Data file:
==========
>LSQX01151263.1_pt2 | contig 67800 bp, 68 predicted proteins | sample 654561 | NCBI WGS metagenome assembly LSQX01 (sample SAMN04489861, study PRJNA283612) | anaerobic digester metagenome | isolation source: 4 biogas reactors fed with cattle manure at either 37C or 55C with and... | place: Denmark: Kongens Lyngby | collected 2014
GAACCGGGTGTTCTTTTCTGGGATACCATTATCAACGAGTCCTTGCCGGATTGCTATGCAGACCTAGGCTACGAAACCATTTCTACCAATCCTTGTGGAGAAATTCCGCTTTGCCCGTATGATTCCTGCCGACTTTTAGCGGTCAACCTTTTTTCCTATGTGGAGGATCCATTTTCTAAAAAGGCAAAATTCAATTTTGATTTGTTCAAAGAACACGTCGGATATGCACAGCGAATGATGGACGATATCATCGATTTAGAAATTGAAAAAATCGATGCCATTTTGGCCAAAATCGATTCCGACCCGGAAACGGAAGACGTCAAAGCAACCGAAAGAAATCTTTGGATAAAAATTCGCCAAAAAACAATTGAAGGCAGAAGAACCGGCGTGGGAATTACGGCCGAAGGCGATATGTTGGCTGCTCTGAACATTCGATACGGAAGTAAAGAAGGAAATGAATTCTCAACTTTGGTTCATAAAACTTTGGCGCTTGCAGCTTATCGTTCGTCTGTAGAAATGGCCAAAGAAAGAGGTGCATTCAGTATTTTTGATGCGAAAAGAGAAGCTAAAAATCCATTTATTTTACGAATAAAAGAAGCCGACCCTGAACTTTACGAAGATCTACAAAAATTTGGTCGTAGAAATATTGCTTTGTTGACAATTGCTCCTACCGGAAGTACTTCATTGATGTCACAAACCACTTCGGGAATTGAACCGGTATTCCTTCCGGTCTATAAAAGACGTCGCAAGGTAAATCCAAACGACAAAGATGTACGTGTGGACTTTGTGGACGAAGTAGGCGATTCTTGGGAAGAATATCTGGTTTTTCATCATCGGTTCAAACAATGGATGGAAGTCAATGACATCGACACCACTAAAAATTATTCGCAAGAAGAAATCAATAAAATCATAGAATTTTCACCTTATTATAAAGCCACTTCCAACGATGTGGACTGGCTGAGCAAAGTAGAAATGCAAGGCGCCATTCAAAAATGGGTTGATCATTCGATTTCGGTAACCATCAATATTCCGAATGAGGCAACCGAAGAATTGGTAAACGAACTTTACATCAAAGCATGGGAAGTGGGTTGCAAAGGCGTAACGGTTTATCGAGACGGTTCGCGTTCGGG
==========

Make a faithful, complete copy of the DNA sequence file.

>LSQX01151263.1_pt2 | contig 67800 bp, 68 predicted proteins | sample 654561 | NCBI WGS metagenome assembly LSQX01 (sample SAMN04489861, study PRJNA283612) | anaerobic digester metagenome | isolation source: 4 biogas reactors fed with cattle manure at either 37C or 55C with and... | place: Denmark: Kongens Lyngby | collected 2014
GAACCGGGTGTTCTTTTCTGGGATACCATTATCAACGAGTCCTTGCCGGATTGCTATGCAGACCTAGGCTACGAAACCATTTCTACCAATCCTTGTGGAGAAATTCCGCTTTGCCCGTATGATTCCTGCCGACTTTTAGCGGTCAACCTTTTTTCCTATGTGGAGGATCCATTTTCTAAAAAGGCAAAATTCAATTTTGATTTGTTCAAAGAACACGTCGGATATGCACAGCGAATGATGGACGATATCATCGATTTAGAAATTGAAAAAATCGATGCCATTTTGGCCAAAATCGATTCCGACCCGGAAACGGAAGACGTCAAAGCAACCGAAAGAAATCTTTGGATAAAAATTCGCCAAAAAACAATTGAAGGCAGAAGAACCGGCGTGGGAATTACGGCCGAAGGCGATATGTTGGCTGCTCTGAACATTCGATACGGAAGTAAAGAAGGAAATGAATTCTCAACTTTGGTTCATAAAACTTTGGCGCTTGCAGCTTATCGTTCGTCTGTAGAAATGGCCAAAGAAAGAGGTGCATTCAGTATTTTTGATGCGAAAAGAGAAGCTAAAAATCCATTTATTTTACGAATAAAAGAAGCCGACCCTGAACTTTACGAAGATCTACAAAAATTTGGTCGTAGAAATATTGCTTTGTTGACAATTGCTCCTACCGGAAGTACTTCATTGATGTCACAAACCACTTCGGGAATTGAACCGGTATTCCTTCCGGTCTATAAAAGACGTCGCAAGGTAAATCCAAACGACAAAGATGTACGTGTGGACTTTGTGGACGAAGTAGGCGATTCTTGGGAAGAATATCTGGTTTTTCATCATCGGTTCAAACAATGGATGGAAGTCAATGACATCGACACCACTAAAAATTATTCGCAAGAAGAAATCAATAAAATCATAGAATTTTCACCTTATTATAAAGCCACTTCCAACGATGTGGACTGGCTGAGCAAAGTAGAAATGCAAGGCGCCATTCAAAAATGGGTTGATCATTCGATTTCGGTAACCATCAATATTCCGAATGAGGCAACCGAAGAATTGGTAAACGAACTTTACATCAAAGCATGGGAAGTGGGTTGCAAAGGCGTAACGGTTTATCGAGACGGTTCGCGTTCGGG